Over the last month, OSHA has been reviewing comments about its Advance Notice of Proposed Rulemaking (ANPRM) for Heat Injury and Illness Prevention in Outdoor and Indoor Work Settings. OSHA reviews these public comments to help determine if and how it should proceed with rulemaking for a heat-specific workplace standard.
A standard specific to heat-related injury and illness prevention would more clearly set forth employer obligations and the measures necessary to more effectively protect employees from hazardous heat. The goal is to prevent and reduce the number of occupational injuries, illnesses, and fatalities caused by exposure to hazardous heat.
ISEA has been meeting regularly with members who manufacture heat stress safety equipment and products. Under the ISEA letterhead, leaders in safety equipment filed comments to OSHA urging them to indeed develop a heat stress standard.
ISEA offered examples of current best practices of using heat stress solutions across a variety of workplaces:
- Administrative Controls, such as changes to tasks or work schedules, can aid as a heat illness prevention step, reducing heat exposure.
- Access to Water, with hydration packs or water stations.
- Cooling PPE, worn on the neck, arms, and core; including cooling towels and jackets/vests.
- Light-Weight High-Visibility Clothing can serve as a lighter alternative to heavier vests.
ISEA and its members advised OSHA to consider all relevant PPE in its efforts to protect workers from hazardous heat in indoor and outdoor work settings:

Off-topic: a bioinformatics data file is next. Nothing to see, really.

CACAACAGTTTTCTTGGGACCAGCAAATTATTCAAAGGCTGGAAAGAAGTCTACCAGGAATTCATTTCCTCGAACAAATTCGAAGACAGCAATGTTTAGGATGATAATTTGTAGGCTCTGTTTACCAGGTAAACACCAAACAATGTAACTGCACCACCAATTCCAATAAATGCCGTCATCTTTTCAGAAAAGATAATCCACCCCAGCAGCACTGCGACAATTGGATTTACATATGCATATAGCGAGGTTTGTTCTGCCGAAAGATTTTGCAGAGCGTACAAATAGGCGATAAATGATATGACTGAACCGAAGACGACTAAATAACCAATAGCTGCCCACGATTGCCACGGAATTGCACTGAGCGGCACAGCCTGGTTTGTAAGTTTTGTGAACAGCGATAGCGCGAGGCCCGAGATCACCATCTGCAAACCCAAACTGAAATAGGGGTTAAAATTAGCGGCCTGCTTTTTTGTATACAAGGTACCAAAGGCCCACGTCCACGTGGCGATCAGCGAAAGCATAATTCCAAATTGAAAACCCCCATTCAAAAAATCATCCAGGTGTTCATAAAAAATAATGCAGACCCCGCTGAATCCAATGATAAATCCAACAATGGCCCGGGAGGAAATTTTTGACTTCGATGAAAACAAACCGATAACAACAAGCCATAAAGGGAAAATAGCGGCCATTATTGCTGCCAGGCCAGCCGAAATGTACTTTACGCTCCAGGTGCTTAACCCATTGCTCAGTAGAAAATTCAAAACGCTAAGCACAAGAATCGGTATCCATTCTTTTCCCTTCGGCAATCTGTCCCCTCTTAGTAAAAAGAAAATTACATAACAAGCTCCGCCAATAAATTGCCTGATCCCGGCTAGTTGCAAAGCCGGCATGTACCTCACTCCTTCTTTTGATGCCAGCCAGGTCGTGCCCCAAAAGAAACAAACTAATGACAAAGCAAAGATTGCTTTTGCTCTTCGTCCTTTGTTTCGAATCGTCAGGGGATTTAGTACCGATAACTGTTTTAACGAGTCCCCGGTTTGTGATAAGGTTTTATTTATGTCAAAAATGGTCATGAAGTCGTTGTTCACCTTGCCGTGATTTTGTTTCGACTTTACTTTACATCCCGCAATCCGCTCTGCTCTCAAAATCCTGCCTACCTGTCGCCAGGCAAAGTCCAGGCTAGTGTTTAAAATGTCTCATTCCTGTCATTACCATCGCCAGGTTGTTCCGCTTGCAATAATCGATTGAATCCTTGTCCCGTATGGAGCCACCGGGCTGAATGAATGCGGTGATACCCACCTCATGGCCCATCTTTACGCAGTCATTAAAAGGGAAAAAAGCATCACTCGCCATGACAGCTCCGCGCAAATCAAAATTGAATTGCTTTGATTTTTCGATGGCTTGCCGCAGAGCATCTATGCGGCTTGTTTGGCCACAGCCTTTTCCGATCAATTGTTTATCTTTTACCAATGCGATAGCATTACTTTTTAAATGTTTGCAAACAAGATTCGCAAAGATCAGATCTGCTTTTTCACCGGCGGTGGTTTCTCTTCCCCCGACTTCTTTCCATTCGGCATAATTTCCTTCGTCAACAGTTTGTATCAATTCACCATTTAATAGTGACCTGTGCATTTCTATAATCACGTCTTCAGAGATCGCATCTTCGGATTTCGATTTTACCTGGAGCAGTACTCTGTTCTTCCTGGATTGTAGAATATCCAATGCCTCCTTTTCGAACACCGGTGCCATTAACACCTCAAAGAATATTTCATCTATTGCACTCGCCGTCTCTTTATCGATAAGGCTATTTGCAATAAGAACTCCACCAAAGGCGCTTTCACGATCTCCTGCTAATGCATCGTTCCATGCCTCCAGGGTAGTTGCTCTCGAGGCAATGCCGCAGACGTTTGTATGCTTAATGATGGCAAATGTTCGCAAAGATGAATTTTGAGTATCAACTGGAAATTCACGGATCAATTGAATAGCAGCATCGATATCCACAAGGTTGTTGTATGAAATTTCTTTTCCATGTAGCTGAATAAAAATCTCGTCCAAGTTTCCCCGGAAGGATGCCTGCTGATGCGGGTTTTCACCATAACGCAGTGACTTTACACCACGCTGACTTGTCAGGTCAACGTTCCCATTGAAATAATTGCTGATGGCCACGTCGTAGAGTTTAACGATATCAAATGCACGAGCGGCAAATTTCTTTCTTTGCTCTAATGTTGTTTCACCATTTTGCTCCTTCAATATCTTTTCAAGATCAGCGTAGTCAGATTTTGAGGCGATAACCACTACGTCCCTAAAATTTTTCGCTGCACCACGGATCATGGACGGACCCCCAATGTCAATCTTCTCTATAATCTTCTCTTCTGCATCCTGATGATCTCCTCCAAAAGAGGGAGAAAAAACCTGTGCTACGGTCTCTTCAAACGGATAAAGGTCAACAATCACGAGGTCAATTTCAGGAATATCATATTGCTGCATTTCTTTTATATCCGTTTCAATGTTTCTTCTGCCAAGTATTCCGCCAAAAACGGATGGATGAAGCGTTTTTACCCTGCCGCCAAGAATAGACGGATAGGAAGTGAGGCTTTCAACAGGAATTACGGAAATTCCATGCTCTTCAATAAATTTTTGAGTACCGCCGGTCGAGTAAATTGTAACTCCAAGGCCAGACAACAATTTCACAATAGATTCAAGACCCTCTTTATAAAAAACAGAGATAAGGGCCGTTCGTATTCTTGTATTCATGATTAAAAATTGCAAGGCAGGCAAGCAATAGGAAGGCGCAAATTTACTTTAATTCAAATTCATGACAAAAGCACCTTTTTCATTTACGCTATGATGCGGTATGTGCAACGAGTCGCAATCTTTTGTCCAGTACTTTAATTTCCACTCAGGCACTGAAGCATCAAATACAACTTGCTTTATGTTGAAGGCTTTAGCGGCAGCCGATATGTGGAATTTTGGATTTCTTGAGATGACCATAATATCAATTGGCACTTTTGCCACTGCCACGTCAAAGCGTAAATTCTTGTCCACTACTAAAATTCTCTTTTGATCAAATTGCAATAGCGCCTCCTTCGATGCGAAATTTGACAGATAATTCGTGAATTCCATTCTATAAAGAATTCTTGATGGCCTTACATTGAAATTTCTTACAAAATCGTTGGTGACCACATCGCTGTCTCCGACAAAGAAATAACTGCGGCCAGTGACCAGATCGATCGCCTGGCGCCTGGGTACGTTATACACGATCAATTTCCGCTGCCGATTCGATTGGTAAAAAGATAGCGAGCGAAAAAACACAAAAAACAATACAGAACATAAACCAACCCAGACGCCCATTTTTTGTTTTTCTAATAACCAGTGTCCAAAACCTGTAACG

“Cooling PPE, when worn correctly and when use instructions are followed, can reduce the surface of the skin temperature and aid in maintaining core body temperature. Cooling PPE should be worn on areas where there are large blood vessels located near the surface of the skin (neck, arms, and core).
Studies indicate cooling PPE coverage on the body is directly correlated to its effectiveness. An example being a vest that covers the core is more effective at cooling the body than a towel or bandana on the neck.
For high heat indoor settings with limited airflow, or if an impermeable suit is worn, evaporative products are not ideal. In these work environments, a phase-change product should be worn. While there is weight with a phase change vest and it adds an additional layer, it is can also help reduce or maintain the core body temperature, allowing for a safer work environment and increased productivity.”
ISEA also asked that record-keeping requirements be updated to include heat stress. Even if non-mandatory, any type of data that OSHA can gather will help to inform the agency’s decisions and will supplement data from the Bureau of Labor Statistics.
Next ISEA Heat Stress Meeting
ISEA’s Heat Stress working group will convene virtually on March 3 at 11:00 am ET to discuss potential reporting on the number of US workers at risk of heat stress, an update on BSR/ASSP A10.50, and ISEA efforts around OSHA’s Water-Rest-Shade campaign.
Please contact Dan Glucksman at firstname.lastname@example.org if you’d like to join the meeting.